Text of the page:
- The government's action must have a legitimate secular purpose;
- The government's action must not have the primary effect of either advancing or inhibiting religion; and
- The government's action must not result in an "excessive entanglement" of the government and religion.4
If any of the above actions or prongs are not demonstrated or violated the government’s action is repugnant to the Establishment Clause of the First Amendment. Does the Intelligent Design policy, Dover Area School Board being the government agency in this case, and the Intelligent Design policy being the action of such agency, demonstrate or violate any Lemon prongs?
The Court looked to the Purpose prong, that is, does the Intelligent Design policy improve science education and promote critical thinking, thus have a legitimate secular purpose? In order to answer that question, the Court had to investigate the scientific basis of Intelligent Design and found:
We find that ID fails on three different levels, any one of which is sufficient to preclude a determination that ID is science. They are: (1) ID violates the centuries-old ground rules of science by invoking and permitting supernatural causation; (2) the argument of irreducible complexity, central to ID, employs the same flawed and illogical contrived dualism that doomed creation science in the 1980s; and (3) ID’s negative attacks on evolution have been refuted by the scientific community. As we will discuss in more detail below, it is additionally important to note that ID has failed to gain acceptance in the scientific community, it has not generated peer-reviewed publications, nor has it been the subject of testing and research. 5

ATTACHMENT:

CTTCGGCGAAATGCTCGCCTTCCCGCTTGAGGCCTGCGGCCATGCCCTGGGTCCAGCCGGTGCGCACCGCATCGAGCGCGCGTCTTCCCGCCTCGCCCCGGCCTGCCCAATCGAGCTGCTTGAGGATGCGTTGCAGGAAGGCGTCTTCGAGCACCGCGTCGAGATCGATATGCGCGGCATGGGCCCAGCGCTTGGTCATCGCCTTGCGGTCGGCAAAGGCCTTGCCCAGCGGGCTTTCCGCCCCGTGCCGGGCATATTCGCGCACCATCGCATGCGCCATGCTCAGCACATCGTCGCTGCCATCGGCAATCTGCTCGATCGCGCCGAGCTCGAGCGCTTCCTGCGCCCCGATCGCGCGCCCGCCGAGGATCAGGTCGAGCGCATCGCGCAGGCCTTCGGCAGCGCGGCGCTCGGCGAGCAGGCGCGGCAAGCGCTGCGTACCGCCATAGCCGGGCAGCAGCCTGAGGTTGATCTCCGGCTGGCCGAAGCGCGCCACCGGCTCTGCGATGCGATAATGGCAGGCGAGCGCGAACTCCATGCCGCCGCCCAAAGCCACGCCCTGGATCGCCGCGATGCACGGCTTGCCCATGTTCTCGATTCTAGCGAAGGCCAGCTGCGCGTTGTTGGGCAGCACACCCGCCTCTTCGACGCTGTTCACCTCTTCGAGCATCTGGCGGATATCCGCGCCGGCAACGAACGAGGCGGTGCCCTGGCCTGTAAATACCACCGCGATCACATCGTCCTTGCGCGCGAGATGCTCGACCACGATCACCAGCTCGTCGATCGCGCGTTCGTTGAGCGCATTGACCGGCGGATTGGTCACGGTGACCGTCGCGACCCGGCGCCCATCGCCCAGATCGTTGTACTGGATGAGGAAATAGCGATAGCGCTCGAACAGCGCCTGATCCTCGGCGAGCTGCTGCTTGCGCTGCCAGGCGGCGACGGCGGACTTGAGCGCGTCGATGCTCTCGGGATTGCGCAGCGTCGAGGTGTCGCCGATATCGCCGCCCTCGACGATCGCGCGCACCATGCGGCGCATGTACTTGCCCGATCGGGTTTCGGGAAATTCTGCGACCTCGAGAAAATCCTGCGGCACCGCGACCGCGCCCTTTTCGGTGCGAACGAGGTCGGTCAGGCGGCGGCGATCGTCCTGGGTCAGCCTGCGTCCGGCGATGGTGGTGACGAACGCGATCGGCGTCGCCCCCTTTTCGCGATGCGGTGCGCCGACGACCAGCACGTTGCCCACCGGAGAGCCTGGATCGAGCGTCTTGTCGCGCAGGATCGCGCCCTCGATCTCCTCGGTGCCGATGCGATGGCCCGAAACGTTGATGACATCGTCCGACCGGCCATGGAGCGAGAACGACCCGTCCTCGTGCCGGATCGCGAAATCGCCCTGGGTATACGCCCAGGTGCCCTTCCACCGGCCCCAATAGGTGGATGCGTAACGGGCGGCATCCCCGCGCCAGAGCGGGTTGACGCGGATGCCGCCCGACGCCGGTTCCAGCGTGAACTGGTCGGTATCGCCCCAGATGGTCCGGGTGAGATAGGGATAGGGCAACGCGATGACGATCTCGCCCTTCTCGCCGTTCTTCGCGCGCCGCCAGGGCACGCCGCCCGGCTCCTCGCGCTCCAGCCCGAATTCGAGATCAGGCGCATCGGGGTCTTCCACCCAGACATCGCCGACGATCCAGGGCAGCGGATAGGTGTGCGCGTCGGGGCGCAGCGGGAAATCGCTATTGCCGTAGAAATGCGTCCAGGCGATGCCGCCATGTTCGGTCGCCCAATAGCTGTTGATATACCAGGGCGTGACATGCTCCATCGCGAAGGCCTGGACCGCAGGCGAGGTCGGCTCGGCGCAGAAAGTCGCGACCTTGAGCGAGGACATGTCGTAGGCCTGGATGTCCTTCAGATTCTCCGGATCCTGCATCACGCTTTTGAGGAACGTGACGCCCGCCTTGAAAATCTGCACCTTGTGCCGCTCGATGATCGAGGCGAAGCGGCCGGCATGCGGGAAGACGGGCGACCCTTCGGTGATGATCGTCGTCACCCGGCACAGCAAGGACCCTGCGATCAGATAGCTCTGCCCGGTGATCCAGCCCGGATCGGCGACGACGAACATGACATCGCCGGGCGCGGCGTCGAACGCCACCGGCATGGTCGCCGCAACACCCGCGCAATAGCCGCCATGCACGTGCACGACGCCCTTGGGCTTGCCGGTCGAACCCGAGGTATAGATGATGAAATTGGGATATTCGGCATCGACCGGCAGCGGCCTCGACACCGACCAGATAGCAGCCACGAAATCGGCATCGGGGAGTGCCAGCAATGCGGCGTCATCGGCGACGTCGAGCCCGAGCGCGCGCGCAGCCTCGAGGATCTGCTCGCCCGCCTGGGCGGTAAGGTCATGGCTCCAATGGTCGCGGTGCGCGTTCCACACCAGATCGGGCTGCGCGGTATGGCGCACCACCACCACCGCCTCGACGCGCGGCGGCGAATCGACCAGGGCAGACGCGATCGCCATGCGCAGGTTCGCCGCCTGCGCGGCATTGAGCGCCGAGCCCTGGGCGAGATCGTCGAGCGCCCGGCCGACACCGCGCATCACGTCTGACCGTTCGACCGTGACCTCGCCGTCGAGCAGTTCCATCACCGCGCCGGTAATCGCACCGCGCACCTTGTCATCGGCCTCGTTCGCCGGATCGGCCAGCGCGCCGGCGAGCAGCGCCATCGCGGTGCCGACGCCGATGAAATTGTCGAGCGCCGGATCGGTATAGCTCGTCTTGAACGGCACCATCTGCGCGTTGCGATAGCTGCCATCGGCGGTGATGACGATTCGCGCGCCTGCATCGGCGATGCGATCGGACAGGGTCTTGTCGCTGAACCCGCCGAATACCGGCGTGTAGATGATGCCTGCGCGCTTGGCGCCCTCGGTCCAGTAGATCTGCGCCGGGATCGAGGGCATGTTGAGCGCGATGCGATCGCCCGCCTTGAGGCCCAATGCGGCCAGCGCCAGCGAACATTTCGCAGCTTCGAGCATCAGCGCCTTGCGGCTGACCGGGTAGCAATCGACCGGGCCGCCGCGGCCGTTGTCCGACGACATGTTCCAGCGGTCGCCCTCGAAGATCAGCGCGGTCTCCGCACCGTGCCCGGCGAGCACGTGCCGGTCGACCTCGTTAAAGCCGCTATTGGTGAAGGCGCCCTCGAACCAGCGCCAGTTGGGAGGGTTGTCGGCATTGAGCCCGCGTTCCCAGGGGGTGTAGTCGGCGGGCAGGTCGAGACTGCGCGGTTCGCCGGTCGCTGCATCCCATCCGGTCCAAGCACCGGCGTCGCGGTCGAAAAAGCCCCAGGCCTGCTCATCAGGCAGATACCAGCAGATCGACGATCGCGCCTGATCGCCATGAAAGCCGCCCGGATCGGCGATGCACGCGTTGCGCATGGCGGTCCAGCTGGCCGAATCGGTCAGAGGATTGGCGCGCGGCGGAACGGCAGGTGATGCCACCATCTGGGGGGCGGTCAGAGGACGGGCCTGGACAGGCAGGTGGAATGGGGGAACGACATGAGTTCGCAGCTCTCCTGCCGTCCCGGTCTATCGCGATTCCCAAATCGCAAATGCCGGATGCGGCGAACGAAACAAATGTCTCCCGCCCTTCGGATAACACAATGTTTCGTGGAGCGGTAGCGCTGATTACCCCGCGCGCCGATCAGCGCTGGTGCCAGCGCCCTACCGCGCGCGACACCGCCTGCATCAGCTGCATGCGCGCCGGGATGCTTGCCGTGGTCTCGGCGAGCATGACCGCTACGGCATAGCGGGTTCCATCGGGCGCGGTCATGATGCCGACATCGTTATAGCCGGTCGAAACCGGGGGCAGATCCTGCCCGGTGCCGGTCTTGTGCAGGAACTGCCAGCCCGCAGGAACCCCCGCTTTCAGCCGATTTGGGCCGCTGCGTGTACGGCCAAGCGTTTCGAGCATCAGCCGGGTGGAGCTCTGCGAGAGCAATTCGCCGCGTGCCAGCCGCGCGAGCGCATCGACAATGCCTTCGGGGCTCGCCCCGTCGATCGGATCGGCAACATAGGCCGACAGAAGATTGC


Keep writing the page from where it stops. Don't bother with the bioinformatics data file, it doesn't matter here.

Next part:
The Intelligent Design policy does not improve science education; it is not science, thus has no legitimate secular purpose. The Court stated:
Therefore, although Defendants have asserted that the ID Policy has the secular purposes of promoting critical thinking and improving science education, the opposite of such purposes occurred in fact as biology teachers had already began to omit teaching material regarding the theory of evolution in the months preceding the adoption of the ID Policy. 6